2019 is a new era for fighting climate change. Recent headlines are telling us that we have 12 years to prevent the predicted climate change catastrophes. Alongside this, the UN reports that if the rate of waste production continues, by 2050 our oceans will carry more plastics than fish. These astonishing facts have instilled shock and promoted a new appetite for Green Consumerism.

Green Consumerism is a movement which allows consumers to take responsibility for their buying-power and address environmental issues through opting for more environmentally friendly solutions. Because of this, people are now beginning to ditch their ‘go-to’ beauty products for plastic-free, cruelty-free and more organic based products in the fight towards combatting our impact on the planet. Despite challenges, we are now living in a more conscious society, so the products available are growing and our journey towards Green Consumerism is flourishing. The appeal of non-toxic, sustainable ingredients and brands with missions to limit waste has grown, with more of us joining the fight against climate change. So, for those who have yet to start the journey or want to gain ideas, you probably want to know your options.

One global brand leading the way is Aveda; a botanical hair and skincare brand, with stores in London.


Another brand pioneering this change is Lush, a UK based company with stores in London.Their priority is held in packaging. This focus is important, with ‘Zero Waste Week’ statistics suggesting that the beauty sector alone contributes over 142 billion units of packaging per year, most ending up in landfill or in our oceans. Aveda, however, is making a change. They were the first beauty company to use 100% post-consumer recycled PET plastic and are now turning their eye to more eco-friendly options; bioplastics. This material has similar properties to plastic, however, is derived primarily from sugarcane rather than petrochemical-derived plastics, meaning it is more sustainable and better for the environment.


They have an unwavering commitment to sustainable packaging, claiming they save 3 million plastic bottles from landfill with their shampoo bars which last 3 times longer than an average liquid bottle. The shampoo bars are tiny too, taking up to 15 times less space than one bottle of liquid shampoo, meaning that transportation in lorries to stores nationwide produces less CO2 emissions. As a space saving size, it is also perfect for those who travel.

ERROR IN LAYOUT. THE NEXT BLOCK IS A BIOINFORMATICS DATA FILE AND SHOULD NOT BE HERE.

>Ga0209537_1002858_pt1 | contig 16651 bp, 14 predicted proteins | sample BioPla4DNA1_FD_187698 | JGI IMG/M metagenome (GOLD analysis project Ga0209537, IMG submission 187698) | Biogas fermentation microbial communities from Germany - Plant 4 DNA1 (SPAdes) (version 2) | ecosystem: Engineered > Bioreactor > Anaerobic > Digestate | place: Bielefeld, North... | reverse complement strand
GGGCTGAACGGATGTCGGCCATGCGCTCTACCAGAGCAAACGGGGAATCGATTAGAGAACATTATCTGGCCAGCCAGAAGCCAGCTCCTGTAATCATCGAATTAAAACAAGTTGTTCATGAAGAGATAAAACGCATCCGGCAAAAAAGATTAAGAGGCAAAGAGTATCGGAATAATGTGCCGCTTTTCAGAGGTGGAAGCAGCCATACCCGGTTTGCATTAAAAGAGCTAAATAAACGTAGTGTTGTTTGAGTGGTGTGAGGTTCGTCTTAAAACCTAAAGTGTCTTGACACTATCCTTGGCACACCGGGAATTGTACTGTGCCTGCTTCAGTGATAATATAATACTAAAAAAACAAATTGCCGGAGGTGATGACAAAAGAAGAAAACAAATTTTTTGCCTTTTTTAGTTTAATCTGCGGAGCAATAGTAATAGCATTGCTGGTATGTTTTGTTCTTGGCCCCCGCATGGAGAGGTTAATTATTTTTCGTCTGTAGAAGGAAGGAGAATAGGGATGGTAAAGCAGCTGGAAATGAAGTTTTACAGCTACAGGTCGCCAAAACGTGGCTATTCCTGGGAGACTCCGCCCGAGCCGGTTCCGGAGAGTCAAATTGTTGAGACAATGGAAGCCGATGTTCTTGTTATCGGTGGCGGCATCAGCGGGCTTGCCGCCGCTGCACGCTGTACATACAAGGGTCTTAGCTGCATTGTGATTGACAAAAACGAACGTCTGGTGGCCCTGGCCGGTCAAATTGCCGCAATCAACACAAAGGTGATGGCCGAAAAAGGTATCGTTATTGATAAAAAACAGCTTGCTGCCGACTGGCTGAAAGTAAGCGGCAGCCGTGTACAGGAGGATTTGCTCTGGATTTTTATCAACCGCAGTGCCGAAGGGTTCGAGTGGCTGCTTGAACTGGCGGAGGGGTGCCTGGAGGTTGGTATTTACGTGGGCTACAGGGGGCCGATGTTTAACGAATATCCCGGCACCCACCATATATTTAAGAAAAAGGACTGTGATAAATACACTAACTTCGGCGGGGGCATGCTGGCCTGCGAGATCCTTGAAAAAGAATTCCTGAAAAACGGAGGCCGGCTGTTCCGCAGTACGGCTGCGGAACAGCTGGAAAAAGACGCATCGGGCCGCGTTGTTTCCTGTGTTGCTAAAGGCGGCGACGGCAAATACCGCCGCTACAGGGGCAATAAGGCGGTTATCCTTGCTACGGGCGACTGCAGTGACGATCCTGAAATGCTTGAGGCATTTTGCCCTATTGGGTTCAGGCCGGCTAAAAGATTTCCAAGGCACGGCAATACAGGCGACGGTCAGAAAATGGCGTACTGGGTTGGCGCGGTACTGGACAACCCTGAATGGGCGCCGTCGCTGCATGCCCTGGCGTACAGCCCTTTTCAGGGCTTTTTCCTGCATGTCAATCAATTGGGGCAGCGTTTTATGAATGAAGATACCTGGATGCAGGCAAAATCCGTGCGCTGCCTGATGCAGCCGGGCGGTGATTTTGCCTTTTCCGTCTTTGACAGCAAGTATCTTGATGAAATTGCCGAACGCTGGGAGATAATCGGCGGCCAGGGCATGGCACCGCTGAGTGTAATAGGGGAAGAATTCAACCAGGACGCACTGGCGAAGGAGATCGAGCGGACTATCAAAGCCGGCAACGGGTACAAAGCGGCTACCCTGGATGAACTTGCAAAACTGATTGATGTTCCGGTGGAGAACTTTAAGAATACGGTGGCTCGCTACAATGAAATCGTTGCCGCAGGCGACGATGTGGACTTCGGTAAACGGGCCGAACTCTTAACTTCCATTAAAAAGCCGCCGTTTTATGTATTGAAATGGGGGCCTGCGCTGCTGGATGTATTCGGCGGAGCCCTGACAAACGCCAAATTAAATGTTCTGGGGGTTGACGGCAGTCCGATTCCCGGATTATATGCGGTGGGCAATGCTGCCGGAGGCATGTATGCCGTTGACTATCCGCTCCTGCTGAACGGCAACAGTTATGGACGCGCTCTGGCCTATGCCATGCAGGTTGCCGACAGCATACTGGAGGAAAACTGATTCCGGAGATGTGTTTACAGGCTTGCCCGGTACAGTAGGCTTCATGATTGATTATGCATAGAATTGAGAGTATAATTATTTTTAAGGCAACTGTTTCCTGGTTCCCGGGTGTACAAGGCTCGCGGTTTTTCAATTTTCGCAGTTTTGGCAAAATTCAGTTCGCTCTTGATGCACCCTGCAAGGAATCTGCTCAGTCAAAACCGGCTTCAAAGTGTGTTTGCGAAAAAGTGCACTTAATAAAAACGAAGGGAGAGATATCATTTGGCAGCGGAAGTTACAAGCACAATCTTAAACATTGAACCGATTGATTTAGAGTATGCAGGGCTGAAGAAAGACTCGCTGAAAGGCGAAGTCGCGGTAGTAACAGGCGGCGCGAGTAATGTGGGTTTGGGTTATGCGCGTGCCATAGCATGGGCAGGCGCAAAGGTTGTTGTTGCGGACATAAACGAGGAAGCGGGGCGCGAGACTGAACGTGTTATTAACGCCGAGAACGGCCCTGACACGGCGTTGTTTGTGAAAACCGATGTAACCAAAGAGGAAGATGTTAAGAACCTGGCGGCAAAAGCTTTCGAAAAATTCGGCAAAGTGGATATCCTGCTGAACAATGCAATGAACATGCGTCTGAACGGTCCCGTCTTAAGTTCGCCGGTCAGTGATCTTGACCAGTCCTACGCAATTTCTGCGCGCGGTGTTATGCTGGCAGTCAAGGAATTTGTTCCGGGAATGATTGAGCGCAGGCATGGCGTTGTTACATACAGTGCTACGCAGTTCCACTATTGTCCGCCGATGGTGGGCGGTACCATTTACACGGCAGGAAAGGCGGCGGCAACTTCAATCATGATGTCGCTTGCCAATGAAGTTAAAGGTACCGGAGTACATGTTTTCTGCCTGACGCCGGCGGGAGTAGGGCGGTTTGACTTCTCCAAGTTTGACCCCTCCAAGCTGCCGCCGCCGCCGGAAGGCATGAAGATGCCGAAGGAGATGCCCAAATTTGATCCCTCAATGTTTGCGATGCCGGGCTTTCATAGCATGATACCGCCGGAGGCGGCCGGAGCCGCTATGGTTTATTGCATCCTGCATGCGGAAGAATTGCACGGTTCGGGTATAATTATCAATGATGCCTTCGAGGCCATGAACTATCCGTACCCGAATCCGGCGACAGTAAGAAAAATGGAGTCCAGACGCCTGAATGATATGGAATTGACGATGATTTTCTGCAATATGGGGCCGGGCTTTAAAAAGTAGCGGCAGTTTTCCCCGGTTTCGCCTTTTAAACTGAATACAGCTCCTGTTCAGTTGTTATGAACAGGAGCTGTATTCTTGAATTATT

As for the product and ingredients within, this can be a little more challenging to get right. Most of us are more conscious about what we use, and so we are on the hunt for sustainable, toxic-free and organic products. However, the challenge comes with the ingredients being less stable and the difficulties changing them. Take Vitamin C for example, the popular skin revising ingredient used in a collection of cosmetic items, can destabilise, rendering it useless if it isn’t packaged properly. However, the new skincare brand, Privise, have found the solution. By adding two new vitamins to the product, Vitamin B5 and B3, they were able to stabilise Vitamin C and also create a 2-in-1 product, which has the added benefit of saving packaging throughout the supply chain. Unfortunately, Privise is a Scandinavian based company and ordering products online for UK shipping doesn’t seem wholly appealing for eco-warriors. Despite this, the development in altering the ingredients in products is essential for promoting environmentally friendly options and we hope that these initiatives become fostered in UK-based companies.

Independent companies are also trying their shot at eco beauty products. One such online-based company aiming to increase accessibility of eco beauty is http://www.realandnatural.co.uk.

Real and Natural

They offer AVA Laboratories of Poland beauty products, alongside beauty care accessories, all of which are eco-certified. Their aim is to provide products that are locally and naturally sourced, protecting nature whilst utilising its’ benefits for the beauty industry. They also hope to aid the fight against climate change by promoting organic products with minimum environmental pollution.

Researching the options available to us takes time, and despite the growing market for products which promise waste reduction and better ingredients, the challenge of finding suitable items remains. My hope for the future is the continued development of beauty products which make plastic-free, cruelty-free and toxin-free living as accessible as the items we commonly see stocked in supermarkets and cosmetic stores today. There is hope for our planet and beauty industry, but only if we, as the consumers, promote the change